Not Really Exploring Gotham

Not Really Exploring Gotham

The latest Batman: Arkham game came out last Friday to rather tepid reviews, although I say that only given the fact that Asylum and City both racked up a ridiculous amount of year-end awards and Batman: Arkham Origins appears to be poised only to get Most “Eh, It Was All Right” of the Year. I’m still working my way through it (few outlets outside of the big ones got advanced copies) and a review will be coming soon, but I have some thoughts on it as it stands now.

Asylum was a taut little adventure that felt like a simultaneously expansive and claustrophobic adventure, something like shuttling through a pitch black roller coaster and you can only sense how close the walls and rafters are as they zoom by your head. (It’s also one of my favorite games of all time.) City introduced, well, a city: Arkham City, in fact. It was a the result of former Arkham Asylum director Quincy Sharp becoming mayor of Gotham and turning the projects of the city into one big ol’ outdoor, poorly maintained prison.

It allowed the player to explore Gotham in a way we’d always wanted: freely, albeit a small subsection of it that is largely disgusting slums and dirty streets. Batman’s cape gliding mechanic from Asylum translated to the open world rather well, especially with the addition of the grapnel boost which allowed you to hook onto ledges and launch yourself higher and faster for sustained travel. It actually reminded me of how amazing it felt in Spider-Man 2, slinging webs and zipping around the city like a spandex-clad god. It is a comparison all open world superhero games aspire to make.

Batman: Arkham City

The single problem I had with the system was that right in the middle of the city was a huge facility, locked down the private military firm TYGER. It presented you with an immense impasse if you wanted to travel from one side of the city to the other, forcing you to go around because getting into it early would break the story’s flow. It was, needless to say, a gigantic bummer.

Now imagine that instead of one instance where that’s the case, they just made an entire city of grapnel roadblocks and gliding obstacles. That is Batman: Arkham Origins. A lot of people will casually call it polish or refinement, and though it is a horribly generic term when it comes to games criticism, it is still a true statement.

Origins comes from a new developer, Rocksteady Studios opting for Warner Bros. Games Montreal to take a crack at their masterful take on the storied property. And each time they failed to design or implement some structure to meaningfully allow you to traverse the city, they also failed to give you a satisfying experience. Not just because we have a game that does it better but because it is altogether frustrating.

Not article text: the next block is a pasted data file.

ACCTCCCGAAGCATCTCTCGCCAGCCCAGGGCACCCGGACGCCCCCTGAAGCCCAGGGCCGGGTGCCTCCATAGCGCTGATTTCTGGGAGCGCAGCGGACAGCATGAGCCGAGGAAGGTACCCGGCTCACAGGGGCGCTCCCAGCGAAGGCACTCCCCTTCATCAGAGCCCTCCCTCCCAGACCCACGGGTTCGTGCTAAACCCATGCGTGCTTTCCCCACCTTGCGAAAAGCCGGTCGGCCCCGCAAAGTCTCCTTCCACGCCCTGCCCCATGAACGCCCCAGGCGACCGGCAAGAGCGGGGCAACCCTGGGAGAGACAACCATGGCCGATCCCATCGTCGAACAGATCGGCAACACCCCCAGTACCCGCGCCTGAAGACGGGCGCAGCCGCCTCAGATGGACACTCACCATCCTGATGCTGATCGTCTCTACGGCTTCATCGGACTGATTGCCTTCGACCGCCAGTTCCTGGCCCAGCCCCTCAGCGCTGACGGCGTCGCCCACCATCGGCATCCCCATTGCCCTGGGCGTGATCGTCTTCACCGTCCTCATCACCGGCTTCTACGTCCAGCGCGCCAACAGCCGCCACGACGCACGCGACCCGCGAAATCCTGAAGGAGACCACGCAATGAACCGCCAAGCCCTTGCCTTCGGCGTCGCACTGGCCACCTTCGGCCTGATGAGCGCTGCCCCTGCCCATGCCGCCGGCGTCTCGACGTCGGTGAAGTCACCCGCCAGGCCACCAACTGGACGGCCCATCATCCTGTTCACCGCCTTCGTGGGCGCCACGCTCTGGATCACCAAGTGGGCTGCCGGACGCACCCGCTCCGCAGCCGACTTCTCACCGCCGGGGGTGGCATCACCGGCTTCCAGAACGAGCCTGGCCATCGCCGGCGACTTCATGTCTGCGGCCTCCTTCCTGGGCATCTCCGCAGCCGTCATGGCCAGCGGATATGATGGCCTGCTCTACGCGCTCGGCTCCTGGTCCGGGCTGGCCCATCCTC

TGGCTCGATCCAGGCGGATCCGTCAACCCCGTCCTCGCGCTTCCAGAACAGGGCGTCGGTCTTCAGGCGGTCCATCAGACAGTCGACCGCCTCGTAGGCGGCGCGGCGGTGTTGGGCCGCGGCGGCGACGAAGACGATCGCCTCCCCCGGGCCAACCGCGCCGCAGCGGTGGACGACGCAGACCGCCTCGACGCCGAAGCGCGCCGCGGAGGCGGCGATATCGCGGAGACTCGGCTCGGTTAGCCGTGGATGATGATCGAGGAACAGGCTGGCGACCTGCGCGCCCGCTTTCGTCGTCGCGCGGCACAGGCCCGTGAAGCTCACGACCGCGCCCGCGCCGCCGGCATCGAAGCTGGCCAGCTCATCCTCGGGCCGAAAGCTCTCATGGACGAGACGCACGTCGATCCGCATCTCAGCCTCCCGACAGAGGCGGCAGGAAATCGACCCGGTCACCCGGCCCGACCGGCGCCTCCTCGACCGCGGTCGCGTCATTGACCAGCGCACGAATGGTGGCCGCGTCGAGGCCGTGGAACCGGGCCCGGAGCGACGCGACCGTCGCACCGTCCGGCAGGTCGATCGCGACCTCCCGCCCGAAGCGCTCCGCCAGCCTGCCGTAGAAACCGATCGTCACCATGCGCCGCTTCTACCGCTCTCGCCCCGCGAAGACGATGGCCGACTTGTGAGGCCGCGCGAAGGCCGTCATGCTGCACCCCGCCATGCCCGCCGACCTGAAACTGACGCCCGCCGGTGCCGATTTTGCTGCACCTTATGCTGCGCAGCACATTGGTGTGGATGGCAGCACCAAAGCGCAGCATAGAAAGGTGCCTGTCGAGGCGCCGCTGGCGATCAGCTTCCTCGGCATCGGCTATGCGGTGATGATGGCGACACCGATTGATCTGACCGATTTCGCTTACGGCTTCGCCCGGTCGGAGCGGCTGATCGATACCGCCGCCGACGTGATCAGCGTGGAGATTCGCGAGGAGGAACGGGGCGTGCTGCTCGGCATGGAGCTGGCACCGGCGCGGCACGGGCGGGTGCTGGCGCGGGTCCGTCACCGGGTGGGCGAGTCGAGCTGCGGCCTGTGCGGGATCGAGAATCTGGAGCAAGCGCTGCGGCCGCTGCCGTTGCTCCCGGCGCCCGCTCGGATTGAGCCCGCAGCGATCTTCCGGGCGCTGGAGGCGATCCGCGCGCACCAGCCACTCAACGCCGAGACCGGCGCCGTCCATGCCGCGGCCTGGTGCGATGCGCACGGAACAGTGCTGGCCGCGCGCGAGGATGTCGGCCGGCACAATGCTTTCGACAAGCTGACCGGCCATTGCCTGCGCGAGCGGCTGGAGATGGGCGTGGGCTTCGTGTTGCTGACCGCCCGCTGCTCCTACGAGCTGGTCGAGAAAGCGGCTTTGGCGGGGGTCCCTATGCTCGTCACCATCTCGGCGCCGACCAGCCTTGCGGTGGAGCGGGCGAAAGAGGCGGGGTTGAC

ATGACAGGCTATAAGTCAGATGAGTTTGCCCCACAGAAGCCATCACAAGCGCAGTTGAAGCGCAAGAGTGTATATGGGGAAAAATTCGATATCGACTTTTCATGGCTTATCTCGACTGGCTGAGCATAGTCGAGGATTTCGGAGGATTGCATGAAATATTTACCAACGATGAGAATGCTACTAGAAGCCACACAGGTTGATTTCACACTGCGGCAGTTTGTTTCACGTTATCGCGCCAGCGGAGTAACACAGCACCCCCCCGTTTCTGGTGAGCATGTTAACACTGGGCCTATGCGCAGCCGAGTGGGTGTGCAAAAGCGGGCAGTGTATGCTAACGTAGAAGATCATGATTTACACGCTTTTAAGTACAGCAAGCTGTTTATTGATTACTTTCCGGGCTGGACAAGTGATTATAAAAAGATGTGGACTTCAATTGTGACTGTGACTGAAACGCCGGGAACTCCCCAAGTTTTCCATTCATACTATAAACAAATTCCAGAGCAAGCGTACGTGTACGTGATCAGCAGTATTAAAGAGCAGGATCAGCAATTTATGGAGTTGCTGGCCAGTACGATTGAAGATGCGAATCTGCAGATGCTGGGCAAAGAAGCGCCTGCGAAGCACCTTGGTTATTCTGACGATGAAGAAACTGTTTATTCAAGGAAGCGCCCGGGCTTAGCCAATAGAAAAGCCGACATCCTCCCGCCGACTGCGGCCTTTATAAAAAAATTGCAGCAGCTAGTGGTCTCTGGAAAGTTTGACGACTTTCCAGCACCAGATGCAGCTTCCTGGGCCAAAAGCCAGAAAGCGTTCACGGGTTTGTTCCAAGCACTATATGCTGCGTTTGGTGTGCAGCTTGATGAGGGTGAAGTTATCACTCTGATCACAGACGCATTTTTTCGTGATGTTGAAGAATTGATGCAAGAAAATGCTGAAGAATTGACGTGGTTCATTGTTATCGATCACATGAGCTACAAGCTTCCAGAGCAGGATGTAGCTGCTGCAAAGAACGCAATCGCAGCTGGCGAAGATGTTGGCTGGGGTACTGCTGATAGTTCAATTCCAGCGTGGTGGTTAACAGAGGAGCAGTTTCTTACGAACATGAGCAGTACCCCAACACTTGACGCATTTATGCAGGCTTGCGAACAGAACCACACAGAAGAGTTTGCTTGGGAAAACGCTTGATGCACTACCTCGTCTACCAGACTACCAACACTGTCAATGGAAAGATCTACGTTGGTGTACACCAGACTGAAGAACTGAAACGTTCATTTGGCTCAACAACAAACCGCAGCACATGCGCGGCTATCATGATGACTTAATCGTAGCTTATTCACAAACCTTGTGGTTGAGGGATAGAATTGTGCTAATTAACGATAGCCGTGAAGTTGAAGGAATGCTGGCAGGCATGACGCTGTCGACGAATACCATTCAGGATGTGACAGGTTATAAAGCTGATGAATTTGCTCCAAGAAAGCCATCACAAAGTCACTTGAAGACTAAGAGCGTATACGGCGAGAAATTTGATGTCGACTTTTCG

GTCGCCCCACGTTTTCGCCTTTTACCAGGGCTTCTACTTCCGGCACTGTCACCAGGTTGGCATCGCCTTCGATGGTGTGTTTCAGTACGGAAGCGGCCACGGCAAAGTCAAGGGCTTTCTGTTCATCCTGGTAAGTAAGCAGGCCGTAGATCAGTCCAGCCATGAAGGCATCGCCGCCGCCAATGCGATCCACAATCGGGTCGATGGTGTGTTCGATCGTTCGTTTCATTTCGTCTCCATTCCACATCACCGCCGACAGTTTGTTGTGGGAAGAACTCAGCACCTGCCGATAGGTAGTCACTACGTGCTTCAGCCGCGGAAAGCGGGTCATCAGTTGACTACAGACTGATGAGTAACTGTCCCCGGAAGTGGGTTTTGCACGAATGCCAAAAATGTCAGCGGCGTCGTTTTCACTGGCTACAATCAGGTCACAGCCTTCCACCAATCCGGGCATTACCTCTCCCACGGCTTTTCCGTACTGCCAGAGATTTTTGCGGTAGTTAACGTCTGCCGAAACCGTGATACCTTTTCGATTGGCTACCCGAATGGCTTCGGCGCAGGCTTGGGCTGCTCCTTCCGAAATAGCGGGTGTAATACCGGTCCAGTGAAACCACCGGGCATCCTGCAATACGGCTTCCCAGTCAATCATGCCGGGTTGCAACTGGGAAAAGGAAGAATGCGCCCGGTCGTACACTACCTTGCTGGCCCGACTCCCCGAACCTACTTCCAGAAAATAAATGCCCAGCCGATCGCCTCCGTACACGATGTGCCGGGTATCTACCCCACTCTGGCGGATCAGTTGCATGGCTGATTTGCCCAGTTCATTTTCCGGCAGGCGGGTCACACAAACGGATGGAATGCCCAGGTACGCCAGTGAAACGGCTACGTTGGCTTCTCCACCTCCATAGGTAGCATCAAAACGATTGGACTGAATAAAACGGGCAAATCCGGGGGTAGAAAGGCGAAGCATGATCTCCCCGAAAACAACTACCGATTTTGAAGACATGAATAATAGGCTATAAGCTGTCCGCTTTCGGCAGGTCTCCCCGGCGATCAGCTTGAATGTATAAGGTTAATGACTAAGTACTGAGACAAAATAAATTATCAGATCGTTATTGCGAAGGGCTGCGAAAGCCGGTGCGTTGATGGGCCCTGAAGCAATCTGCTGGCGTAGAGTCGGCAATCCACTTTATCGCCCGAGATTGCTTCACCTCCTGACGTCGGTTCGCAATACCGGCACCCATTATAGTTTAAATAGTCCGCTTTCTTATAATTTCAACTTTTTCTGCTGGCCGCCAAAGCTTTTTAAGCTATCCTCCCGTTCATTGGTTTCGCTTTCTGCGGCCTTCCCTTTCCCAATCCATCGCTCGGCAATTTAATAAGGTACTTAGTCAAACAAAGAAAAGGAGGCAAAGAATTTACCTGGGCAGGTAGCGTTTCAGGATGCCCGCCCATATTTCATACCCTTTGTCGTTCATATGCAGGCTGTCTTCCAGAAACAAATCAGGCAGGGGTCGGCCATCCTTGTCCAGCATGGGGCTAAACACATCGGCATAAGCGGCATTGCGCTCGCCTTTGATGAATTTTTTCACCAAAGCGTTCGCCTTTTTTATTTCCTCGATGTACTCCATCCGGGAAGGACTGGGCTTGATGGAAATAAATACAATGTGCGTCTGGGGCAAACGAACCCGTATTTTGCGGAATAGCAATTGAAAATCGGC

Batman: Arkham Origins

It seems like half the buildings don’t let you grapnel up to the tops for no other reason than just because. And all those communications towers you have to solve to unlock fast travel destinations? Not a chance. Those are no fly zones even though their entire heights are so far below the grapnel’s range and half of them are shorter than the buildings surrounding them. I don’t even recall seeing the little red circle-cross in City, but it might as well be permanently affixed to the screen in Origins.

This may not seem like a big deal, but comprehensiveness is what makes an open world game. Spider-Man 2‘s decision to attach webs to the open air if it served the flow of locomotion was a critical one because it made the world feel complete. Getting from one place to another was slick, fast, and fun. Getting to the top of any building was just a matter of you understanding how to flip your way up there, not figuring out how to cheat the game.

Then look at Grand Theft Auto V. The previous iterations were great as well, but this Los Santos is undoubted the best city Rockstar has ever crafted because of the attention to detail. There are no roads that exist in that game that, as you approach them, turn out to be unattainable mirages. And all the small stuff from the rumble strips to the crumple barriers make the city feel like something you’re intimately familiar with.

Batman: Arkham Origins

Now we have Origins. Fast travel was ostensibly added because this game world is even larger than City, but I use it even when I have to travel just a few hundred meters because I know the frustration involved in bumping into the limitations of the game’s travel mechanics. If fast travel had been in City, I wouldn’t have used it because seeing that loading sequence would have broken the visage of a complete, real city. Now I just don’t care because I don’t want to be frustrated at a game that has a lot of other good things going for it.

Yes, there is a lot of good to Origins and I’ll put all of those thoughts (and more bad ones) into a review later this week, but this little nugget I had to get off my chest immediately. It’s a new developer, sure, and you can’t expect different and better at the same time (though it’s nice when we get it), but this is still an unfortunate turn. I like Batman: Arkham Origins, but it also took one of the best parts of Batman: Arkham City and turned it into a mess.

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